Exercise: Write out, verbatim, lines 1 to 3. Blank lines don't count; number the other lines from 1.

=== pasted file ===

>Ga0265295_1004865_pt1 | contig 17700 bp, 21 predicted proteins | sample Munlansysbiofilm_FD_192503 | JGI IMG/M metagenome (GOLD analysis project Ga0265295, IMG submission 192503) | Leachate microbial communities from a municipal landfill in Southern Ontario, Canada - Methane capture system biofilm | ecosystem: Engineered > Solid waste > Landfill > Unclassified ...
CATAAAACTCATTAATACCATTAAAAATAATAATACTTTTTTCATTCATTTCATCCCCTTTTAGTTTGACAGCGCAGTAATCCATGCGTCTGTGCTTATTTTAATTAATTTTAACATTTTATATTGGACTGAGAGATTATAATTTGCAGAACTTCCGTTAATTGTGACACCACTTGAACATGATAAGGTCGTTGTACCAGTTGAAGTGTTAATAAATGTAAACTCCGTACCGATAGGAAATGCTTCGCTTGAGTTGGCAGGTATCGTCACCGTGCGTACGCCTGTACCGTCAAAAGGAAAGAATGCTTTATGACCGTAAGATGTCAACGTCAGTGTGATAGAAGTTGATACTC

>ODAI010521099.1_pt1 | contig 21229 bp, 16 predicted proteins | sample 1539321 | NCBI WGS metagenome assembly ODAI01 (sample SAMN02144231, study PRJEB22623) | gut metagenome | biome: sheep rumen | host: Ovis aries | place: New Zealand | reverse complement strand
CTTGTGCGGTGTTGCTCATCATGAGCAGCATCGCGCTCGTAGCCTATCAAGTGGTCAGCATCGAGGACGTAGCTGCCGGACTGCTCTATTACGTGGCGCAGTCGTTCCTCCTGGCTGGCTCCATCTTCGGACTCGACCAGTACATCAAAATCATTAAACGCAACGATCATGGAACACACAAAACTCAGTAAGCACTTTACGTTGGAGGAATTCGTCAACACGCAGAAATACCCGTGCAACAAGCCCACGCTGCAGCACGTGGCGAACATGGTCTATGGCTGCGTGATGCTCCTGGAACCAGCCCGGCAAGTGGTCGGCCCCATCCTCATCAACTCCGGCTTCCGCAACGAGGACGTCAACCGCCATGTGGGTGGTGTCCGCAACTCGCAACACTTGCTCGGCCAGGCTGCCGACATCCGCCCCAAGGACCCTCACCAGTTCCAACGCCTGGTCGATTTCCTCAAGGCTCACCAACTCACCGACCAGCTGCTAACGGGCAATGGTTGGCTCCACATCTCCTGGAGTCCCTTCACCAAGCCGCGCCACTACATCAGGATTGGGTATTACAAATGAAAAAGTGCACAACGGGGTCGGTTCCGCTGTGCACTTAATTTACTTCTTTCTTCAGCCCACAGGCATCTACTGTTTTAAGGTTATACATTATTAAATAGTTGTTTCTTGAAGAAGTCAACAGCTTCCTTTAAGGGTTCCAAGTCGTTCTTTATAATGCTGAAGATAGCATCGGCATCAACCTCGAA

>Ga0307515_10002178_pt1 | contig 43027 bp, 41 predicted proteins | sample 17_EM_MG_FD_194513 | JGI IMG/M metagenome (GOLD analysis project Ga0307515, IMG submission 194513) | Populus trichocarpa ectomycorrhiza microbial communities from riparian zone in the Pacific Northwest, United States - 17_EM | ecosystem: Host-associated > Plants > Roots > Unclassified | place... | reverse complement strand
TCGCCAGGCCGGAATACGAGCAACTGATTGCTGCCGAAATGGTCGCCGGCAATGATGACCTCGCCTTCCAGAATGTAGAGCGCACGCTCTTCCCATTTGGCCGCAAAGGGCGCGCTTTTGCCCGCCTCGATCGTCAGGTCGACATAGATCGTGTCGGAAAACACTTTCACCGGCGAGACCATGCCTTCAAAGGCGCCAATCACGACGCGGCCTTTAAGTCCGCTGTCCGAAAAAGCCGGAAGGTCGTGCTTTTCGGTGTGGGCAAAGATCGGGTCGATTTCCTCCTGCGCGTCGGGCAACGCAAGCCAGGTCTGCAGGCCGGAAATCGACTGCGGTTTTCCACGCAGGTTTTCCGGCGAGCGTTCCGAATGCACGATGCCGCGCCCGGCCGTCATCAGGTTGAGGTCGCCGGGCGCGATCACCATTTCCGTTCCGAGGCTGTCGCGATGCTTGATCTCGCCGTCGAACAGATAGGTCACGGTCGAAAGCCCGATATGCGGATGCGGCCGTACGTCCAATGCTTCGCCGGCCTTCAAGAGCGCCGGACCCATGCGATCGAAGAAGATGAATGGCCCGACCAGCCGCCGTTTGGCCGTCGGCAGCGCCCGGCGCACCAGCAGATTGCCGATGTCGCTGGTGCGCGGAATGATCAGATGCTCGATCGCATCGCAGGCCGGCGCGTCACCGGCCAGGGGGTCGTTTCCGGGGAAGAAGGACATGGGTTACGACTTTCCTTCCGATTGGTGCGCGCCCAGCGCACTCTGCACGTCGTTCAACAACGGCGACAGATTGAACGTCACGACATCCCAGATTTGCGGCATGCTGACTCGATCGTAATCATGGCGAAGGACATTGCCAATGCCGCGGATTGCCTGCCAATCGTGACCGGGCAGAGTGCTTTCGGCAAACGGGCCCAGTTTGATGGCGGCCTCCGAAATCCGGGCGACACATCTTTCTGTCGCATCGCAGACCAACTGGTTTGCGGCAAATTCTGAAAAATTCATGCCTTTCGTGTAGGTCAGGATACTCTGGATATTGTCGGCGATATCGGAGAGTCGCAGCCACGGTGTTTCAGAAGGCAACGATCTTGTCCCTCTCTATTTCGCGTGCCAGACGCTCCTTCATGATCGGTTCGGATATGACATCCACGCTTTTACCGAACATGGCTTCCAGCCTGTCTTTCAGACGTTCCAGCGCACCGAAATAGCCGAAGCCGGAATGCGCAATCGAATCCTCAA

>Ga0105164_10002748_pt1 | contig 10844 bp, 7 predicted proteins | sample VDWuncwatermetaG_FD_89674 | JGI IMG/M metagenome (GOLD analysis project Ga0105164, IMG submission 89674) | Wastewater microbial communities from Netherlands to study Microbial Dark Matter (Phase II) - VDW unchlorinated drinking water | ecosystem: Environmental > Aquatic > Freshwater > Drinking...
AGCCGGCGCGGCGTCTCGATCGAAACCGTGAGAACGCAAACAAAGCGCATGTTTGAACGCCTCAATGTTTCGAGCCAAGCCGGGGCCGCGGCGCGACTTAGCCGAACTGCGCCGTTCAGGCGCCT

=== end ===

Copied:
>Ga0265295_1004865_pt1 | contig 17700 bp, 21 predicted proteins | sample Munlansysbiofilm_FD_192503 | JGI IMG/M metagenome (GOLD analysis project Ga0265295, IMG submission 192503) | Leachate microbial communities from a municipal landfill in Southern Ontario, Canada - Methane capture system biofilm | ecosystem: Engineered > Solid waste > Landfill > Unclassified ...
CATAAAACTCATTAATACCATTAAAAATAATAATACTTTTTTCATTCATTTCATCCCCTTTTAGTTTGACAGCGCAGTAATCCATGCGTCTGTGCTTATTTTAATTAATTTTAACATTTTATATTGGACTGAGAGATTATAATTTGCAGAACTTCCGTTAATTGTGACACCACTTGAACATGATAAGGTCGTTGTACCAGTTGAAGTGTTAATAAATGTAAACTCCGTACCGATAGGAAATGCTTCGCTTGAGTTGGCAGGTATCGTCACCGTGCGTACGCCTGTACCGTCAAAAGGAAAGAATGCTTTATGACCGTAAGATGTCAACGTCAGTGTGATAGAAGTTGATACTC

>ODAI010521099.1_pt1 | contig 21229 bp, 16 predicted proteins | sample 1539321 | NCBI WGS metagenome assembly ODAI01 (sample SAMN02144231, study PRJEB22623) | gut metagenome | biome: sheep rumen | host: Ovis aries | place: New Zealand | reverse complement strand